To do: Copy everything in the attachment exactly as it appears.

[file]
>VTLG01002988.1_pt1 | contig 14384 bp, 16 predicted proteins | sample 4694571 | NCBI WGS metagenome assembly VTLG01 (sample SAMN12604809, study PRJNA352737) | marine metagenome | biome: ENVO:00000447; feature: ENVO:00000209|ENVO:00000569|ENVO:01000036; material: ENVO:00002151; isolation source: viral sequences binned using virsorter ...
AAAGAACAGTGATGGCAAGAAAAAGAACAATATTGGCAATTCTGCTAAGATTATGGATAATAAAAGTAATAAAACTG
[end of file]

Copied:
>VTLG01002988.1_pt1 | contig 14384 bp, 16 predicted proteins | sample 4694571 | NCBI WGS metagenome assembly VTLG01 (sample SAMN12604809, study PRJNA352737) | marine metagenome | biome: ENVO:00000447; feature: ENVO:00000209|ENVO:00000569|ENVO:01000036; material: ENVO:00002151; isolation source: viral sequences binned using virsorter ...
AAAGAACAGTGATGGCAAGAAAAAGAACAATATTGGCAATTCTGCTAAGATTATGGATAATAAAAGTAATAAAACTG